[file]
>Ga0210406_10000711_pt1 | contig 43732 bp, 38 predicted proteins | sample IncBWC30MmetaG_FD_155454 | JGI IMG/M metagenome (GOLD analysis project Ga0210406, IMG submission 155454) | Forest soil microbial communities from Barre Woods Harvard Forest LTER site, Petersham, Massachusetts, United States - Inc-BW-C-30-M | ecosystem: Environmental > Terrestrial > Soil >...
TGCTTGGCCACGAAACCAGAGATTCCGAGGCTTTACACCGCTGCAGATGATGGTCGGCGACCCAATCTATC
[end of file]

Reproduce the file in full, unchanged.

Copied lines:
>Ga0210406_10000711_pt1 | contig 43732 bp, 38 predicted proteins | sample IncBWC30MmetaG_FD_155454 | JGI IMG/M metagenome (GOLD analysis project Ga0210406, IMG submission 155454) | Forest soil microbial communities from Barre Woods Harvard Forest LTER site, Petersham, Massachusetts, United States - Inc-BW-C-30-M | ecosystem: Environmental > Terrestrial > Soil >...
TGCTTGGCCACGAAACCAGAGATTCCGAGGCTTTACACCGCTGCAGATGATGGTCGGCGACCCAATCTATC